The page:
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The Breakthrough of Liberalism in the West: Great Britain Section 11.54, 11.56 & 57 McKay Ch 23 (772-775)

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Presentation on theme: "The Breakthrough of Liberalism in the West: Great Britain Section 11.54, 11.56 & 57 McKay Ch 23 (772-775)"— Presentation transcript:

1 The Breakthrough of Liberalism in the West: Great Britain Section 11.54, 11.56 & 57 McKay Ch 23 (772-775)

2 Great Britain 1815-1850 1815 1820 18251830 1835 1840 1845 1850 -Peterloo Massacre (1819) -Six Acts Passed -Cato Street Conspiracy -London Police Force formed (1828) -Catholic Emancipation Act (1829) -Irish Potato Famine begins -Corn Laws repealed (1846) Chartists issue Six Points (1836) Ten Hour Act (1847 Great Exhibition in Crystal Palace (1851) Great Reform Bill (1832) Corn Law passed Factory Act of 1853 Mines Act (1842)

3 Corn Laws Landed classes feared an onrush of imported agricultural goods and the collapse of farm prices Passed 1 st in series of “Corn Laws” (1815-1846) –tariff on imported (grain) that maintained high prices for domestic produce Stopped importation of cheaper foreign grains Helped Tory aristocrats Wages could not keep up with prices Contributes to the spread of radicalism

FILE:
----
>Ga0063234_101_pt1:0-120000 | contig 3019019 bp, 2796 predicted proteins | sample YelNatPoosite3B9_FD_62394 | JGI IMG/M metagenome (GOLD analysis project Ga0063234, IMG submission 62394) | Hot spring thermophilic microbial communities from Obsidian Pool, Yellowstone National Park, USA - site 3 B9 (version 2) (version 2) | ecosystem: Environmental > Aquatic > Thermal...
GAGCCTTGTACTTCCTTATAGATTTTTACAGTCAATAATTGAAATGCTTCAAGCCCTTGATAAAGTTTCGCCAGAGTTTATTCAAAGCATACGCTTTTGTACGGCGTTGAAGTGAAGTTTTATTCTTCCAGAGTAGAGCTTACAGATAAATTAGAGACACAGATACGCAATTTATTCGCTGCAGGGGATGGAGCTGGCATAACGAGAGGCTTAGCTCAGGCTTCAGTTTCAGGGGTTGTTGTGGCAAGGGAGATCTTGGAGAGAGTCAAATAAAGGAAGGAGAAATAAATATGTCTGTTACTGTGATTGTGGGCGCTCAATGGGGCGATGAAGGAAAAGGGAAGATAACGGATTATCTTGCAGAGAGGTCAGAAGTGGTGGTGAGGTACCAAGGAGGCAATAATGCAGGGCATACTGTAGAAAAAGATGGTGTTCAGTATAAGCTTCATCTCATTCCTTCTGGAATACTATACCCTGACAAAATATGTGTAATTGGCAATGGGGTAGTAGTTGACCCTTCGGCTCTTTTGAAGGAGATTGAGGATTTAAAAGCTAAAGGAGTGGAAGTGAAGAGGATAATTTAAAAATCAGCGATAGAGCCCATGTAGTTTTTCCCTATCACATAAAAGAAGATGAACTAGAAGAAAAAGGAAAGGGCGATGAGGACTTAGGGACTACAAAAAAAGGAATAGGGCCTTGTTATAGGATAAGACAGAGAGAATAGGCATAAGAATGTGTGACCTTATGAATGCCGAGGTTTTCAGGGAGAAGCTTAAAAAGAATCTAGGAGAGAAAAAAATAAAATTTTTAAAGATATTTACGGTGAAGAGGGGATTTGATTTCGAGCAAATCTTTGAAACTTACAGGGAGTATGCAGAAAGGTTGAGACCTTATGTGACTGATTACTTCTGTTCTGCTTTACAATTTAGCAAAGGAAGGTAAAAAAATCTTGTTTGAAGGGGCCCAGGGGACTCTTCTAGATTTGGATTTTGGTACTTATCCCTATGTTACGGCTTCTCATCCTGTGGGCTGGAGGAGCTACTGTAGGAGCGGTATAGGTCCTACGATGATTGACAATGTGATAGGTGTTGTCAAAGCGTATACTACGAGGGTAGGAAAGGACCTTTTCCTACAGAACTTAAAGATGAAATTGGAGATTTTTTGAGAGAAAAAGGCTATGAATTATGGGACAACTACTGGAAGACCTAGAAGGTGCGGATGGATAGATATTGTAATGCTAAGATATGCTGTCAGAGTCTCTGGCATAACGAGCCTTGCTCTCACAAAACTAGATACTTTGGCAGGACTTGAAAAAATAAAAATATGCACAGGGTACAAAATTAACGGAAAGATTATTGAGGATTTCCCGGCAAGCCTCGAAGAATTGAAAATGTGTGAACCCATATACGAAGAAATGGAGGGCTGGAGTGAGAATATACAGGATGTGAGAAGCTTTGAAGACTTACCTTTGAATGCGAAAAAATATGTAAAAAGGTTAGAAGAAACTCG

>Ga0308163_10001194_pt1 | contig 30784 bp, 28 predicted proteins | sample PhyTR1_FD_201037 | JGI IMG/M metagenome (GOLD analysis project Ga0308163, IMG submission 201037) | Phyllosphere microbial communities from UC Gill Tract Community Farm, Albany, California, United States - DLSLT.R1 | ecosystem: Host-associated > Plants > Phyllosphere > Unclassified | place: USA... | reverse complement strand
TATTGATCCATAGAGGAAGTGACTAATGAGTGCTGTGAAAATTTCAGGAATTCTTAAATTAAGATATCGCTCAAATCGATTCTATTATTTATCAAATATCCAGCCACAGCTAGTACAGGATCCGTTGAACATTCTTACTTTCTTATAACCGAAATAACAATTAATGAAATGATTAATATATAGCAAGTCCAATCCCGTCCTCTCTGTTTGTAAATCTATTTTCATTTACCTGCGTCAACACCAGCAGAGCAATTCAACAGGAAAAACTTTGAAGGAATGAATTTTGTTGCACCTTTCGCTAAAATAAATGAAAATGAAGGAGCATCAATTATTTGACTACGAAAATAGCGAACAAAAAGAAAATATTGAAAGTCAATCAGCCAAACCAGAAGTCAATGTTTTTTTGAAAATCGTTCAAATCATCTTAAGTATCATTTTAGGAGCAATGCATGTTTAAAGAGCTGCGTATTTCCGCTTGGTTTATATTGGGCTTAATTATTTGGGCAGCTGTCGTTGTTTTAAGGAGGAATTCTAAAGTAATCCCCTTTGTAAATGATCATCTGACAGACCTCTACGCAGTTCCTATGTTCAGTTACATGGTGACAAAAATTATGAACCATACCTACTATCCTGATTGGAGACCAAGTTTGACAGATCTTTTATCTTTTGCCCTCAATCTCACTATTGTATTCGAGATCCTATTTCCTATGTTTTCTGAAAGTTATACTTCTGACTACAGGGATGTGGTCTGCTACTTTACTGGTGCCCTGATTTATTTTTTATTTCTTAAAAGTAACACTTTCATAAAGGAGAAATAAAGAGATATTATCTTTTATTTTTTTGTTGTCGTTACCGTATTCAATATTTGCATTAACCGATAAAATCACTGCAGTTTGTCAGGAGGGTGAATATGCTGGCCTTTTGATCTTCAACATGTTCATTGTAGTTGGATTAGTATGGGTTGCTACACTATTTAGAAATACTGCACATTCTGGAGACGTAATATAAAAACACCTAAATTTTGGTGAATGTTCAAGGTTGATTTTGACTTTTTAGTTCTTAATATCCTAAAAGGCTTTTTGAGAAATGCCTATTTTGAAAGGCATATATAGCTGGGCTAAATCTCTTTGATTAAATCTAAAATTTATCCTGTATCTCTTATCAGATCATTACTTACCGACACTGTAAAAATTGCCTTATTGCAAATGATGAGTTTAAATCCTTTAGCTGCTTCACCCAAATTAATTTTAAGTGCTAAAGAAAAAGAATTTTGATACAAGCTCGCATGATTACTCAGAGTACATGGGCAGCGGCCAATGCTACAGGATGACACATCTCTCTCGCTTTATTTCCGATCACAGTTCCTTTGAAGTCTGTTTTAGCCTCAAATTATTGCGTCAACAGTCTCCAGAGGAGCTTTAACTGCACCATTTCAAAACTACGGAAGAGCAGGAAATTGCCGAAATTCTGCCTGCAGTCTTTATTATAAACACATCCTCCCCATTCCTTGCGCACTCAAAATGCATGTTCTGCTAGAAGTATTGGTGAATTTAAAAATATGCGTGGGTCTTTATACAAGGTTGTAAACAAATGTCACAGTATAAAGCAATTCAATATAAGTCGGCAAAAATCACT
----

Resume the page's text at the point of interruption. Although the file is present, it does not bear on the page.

4 riot broke out in London in Dec 1816, In Feb, the Prince Regent was attacked in carriage Coercion Acts of 1817 –gov suspends habeas corpus and employ agents provocateurs (spies) to charge radicals –Allowed arbitrary arrest and punishment –Curtailed freedom of press and assembly Manchester (1819) –Mass demonstration of 80 thousand at St. Peter’s Fields –Reformers demanded Repeal of Corn Laws universal male suffrage annual elections of HOC –Perfectly orderly protest –Government cavalry rushed the crowed fired on crowd 11 killed, 400 wounded, including 113 women called Peterloo Massacre in comparison to Waterloo Peterloo Massacre

5 Six Acts (1819) Parliament laws meant to repress political agitators –Outlawed seditions and blasphemous literature –Stamp tax on newspapers –Search of private houses for arms –Restricted the right of public meetings Arthur Thistlewood